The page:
FAQs

Medicare FAQs
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General Medicare FAQs

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01
Can I Change My Medicare Plan?

Open Enrollment occurs every year from October 15th to December 7th. During Open Enrollment, anyone with a Medicare plan can change their prescription drug plan or Medicare Advantage plan for any reason.

02
If I Choose to Have the Monthly Premiums Taken Out of My Social Security Check, When Will That Happen?

It usually takes a few months for Social Security to update your check. Once it is updated, they will take out all months going back to your effective date of your plan. So, there is no need to pay any bill if you receive an invoice from the insurance company.

03
Can I Be Enrolled in Medicare and Medicaid at the Same Time?

Some people do qualify for both Medicare and Medicaid, and in those instances, most of the enrollee’s health care costs are covered. People who are eligible for Medicaid and Medicare are known as dual eligible.

04
What is the Difference Between a Medicare Advantage Plan and a Medicare Supplement Plan?

Medicare Advantage plans (Part C) are an alternative to Original Medicare. If you enroll in a Medicare Advantage plan, you’re still in the Medicare program. However, you’ll get your Medicare benefits through your Medicare Advantage plan, instead of through Original Medicare. Medicare Advantage plans must provide the same level of coverage as Original Medicare, with the exception of hospice care (which is covered by Part A). Medicare Advantage plans also may provide coverage that Original Medicare doesn’t, such as routine vision and/or dental, health wellness programs, and a prescription drug plan. You will receive one card that you use for all hospital, doctor visits and prescription drugs.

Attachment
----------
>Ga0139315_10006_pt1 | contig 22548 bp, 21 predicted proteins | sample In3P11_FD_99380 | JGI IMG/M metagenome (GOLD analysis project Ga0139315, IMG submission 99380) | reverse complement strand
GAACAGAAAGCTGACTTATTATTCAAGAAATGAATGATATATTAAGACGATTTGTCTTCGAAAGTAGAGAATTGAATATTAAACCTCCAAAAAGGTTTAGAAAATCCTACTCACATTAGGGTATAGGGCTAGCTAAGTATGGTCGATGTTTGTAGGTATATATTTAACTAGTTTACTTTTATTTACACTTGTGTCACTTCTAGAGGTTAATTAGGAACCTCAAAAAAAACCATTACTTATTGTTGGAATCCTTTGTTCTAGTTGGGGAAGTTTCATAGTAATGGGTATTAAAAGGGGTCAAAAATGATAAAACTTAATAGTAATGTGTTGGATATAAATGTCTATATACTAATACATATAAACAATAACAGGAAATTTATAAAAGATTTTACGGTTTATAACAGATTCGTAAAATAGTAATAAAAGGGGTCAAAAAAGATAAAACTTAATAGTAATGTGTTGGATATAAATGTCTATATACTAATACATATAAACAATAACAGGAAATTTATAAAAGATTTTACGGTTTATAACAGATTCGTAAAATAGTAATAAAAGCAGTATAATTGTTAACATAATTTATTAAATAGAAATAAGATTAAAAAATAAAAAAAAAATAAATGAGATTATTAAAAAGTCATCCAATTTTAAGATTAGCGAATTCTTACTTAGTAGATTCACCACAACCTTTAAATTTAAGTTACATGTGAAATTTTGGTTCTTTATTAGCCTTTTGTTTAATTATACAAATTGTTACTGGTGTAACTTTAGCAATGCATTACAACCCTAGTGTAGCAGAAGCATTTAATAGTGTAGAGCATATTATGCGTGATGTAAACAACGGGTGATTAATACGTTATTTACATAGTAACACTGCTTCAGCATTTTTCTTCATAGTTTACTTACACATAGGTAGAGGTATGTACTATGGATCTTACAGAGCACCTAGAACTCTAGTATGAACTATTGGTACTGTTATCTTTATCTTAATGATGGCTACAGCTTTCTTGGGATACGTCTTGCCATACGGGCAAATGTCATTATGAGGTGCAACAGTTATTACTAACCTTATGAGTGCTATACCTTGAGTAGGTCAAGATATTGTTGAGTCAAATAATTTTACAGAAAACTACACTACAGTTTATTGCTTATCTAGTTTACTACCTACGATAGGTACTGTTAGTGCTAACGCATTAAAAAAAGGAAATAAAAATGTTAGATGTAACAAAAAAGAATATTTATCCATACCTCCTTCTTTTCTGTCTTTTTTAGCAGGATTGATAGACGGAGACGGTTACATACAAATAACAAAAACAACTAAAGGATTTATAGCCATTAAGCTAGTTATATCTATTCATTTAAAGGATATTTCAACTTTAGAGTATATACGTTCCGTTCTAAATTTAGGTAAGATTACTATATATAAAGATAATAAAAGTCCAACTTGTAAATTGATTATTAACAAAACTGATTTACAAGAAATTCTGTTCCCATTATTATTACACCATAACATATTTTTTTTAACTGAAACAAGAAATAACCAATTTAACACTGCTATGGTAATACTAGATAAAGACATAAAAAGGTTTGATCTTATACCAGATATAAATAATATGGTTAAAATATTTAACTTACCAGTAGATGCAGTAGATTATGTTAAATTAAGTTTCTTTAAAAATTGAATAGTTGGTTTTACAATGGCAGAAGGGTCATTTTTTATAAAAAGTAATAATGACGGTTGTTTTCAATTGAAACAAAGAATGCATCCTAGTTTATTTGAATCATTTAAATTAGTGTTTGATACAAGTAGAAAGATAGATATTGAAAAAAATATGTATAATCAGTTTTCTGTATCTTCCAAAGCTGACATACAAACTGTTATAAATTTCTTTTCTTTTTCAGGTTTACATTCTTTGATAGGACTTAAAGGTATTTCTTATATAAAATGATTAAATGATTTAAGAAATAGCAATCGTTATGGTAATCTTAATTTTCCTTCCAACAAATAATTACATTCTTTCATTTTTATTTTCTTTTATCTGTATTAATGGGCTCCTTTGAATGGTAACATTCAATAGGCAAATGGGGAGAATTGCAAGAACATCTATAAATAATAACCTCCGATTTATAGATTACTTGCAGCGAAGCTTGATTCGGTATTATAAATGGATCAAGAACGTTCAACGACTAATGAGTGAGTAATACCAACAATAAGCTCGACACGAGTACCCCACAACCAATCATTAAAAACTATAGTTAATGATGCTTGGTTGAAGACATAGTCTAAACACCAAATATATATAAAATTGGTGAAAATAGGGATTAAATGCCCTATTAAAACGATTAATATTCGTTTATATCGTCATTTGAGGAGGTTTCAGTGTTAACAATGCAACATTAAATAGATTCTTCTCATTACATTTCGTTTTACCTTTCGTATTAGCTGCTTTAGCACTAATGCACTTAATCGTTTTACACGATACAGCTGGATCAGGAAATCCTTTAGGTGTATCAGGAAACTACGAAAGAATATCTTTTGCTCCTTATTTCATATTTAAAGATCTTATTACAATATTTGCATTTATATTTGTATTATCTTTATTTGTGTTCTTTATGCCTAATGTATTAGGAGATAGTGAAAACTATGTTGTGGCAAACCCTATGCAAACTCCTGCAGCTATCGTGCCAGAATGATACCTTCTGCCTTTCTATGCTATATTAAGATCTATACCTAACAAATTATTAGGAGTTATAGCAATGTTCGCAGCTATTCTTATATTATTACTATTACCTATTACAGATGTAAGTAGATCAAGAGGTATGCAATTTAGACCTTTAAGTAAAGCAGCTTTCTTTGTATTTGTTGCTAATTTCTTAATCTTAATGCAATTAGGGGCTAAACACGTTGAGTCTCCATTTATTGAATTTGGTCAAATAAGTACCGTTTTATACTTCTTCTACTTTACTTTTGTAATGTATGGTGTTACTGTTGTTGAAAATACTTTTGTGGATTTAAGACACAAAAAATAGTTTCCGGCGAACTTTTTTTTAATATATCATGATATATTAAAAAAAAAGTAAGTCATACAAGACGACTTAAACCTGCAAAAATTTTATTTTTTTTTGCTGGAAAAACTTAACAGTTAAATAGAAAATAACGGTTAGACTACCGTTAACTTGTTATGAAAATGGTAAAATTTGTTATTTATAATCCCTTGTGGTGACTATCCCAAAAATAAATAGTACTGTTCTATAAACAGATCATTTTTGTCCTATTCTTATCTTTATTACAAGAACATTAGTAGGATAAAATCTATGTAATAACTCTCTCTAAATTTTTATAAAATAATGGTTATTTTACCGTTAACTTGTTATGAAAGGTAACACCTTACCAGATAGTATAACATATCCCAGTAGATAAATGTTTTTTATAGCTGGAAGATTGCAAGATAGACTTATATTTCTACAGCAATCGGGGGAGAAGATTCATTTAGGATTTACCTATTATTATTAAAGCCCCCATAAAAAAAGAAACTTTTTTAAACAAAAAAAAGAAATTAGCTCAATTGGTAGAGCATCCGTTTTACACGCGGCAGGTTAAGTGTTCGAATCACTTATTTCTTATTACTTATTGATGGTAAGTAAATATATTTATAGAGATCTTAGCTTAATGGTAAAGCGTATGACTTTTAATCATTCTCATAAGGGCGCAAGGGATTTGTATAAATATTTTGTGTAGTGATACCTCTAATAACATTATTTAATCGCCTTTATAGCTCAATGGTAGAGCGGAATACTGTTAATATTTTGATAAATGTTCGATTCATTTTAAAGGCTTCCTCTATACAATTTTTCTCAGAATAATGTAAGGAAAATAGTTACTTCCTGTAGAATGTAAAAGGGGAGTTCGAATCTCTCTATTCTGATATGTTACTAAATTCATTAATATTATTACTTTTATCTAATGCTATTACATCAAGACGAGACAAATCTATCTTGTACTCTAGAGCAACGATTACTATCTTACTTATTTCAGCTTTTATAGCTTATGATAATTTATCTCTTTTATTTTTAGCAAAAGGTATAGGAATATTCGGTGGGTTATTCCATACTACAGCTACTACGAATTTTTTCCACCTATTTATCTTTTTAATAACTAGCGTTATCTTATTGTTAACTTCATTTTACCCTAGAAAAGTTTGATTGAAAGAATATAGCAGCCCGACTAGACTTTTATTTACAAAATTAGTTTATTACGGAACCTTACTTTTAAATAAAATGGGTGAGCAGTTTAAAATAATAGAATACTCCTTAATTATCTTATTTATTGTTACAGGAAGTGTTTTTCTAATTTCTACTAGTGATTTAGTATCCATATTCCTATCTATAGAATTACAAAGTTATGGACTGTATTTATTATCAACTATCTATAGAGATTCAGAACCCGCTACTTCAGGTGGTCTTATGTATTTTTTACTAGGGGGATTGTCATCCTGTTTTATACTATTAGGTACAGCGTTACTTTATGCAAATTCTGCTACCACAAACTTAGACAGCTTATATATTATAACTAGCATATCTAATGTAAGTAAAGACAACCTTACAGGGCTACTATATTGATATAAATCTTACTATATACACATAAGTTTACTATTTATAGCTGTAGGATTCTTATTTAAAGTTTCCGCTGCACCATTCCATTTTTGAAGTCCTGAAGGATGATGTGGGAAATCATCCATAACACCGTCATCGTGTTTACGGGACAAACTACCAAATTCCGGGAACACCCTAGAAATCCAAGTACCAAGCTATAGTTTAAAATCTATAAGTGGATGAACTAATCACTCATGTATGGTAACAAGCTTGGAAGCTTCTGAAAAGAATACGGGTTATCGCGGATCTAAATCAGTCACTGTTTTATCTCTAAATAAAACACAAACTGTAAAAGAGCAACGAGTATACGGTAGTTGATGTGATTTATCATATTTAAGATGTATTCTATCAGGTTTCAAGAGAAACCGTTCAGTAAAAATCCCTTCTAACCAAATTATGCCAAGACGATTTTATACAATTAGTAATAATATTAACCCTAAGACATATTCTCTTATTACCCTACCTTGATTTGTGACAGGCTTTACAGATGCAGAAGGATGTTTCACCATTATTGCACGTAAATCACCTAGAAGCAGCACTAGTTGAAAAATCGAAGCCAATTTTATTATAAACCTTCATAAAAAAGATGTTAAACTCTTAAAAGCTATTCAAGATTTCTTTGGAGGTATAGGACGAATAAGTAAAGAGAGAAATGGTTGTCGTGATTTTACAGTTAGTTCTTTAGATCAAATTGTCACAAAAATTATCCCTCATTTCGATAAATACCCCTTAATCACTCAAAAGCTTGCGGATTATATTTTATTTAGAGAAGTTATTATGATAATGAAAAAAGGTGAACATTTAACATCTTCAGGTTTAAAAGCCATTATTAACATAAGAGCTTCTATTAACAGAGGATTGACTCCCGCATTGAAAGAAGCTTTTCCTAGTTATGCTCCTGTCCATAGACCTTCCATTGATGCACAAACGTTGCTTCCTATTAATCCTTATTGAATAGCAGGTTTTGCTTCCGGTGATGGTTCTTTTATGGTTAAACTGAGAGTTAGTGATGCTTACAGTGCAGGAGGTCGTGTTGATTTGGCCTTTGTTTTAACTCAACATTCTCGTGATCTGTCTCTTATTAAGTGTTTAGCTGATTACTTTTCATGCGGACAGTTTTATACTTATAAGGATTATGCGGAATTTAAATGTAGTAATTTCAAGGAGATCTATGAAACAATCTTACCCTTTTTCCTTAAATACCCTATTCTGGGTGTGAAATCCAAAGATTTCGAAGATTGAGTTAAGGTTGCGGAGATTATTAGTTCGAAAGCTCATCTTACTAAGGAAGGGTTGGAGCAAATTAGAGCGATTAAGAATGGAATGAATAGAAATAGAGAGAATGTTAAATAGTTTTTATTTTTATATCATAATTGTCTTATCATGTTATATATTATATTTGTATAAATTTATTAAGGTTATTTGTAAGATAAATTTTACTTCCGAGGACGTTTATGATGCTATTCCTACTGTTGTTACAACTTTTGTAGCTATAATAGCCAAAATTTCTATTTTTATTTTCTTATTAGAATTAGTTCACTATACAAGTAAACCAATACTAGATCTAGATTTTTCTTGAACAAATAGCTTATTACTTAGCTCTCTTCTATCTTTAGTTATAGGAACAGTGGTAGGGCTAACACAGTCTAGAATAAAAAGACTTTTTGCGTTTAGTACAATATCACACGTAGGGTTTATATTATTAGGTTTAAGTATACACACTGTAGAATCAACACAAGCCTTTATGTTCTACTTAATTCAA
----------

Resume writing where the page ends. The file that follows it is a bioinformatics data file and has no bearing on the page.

Medicare Supplement (Medigap) plans work with Original Medicare, Part A and Part B, and help pay for certain costs that Original Medicare doesn’t cover. These plans don’t provide stand-alone coverage; you need to remain enrolled in Part A and Part B for your hospital and medical coverage. If you need prescription drug coverage, you have to buy a Medicare Prescription Drug Plan, not a Medicare Supplement plan. When you buy a Medicare Supplement plan, you are still enrolled in Original Medicare, Part A and Part B. Medicare pays for your health-care bills primarily, while the Supplemental plan pays certain cost-sharing expenses required by Medicare, such as copayments or deductibles. Keep in mind that Medicare Supplement plans can only be used to pay for Original Medicare costs; they can’t be used with Medicare Advantage plans.

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Original Medicare FAQs

01
What is Medicare?

Medicare is the federal government’s health insurance program for people age 65 or older and certain younger people with disabilities and people with end stage Renal Disease. Medicare Part A covers in-patient hospital stays, skilled nursing facility, hospice care and some home healthcare. Medicare Part B covers doctor’s visits, preventative care, X-rays, lab work and other outpatient services. Part A and part B have deductibles that you must pay before services are covered. Many services may have a coinsurance that you’re responsible for while Medicare pays the rest.

02
Is Medicare Free?

If you contributed to Social Security for at least 40 quarters, there is no cost for Medicare Part A (hospital coverage). If you haven’t, you can purchase Medicare Part A. You do have to pay a premium for Medicare Part B (medical coverage). For those signing up in 2017, the premium for Part B is $134 per month. Your premium cost depends on your income, so you may pay more depending on your income and tax status.

03
When Can I Sign up for Medicare (Part A and B)?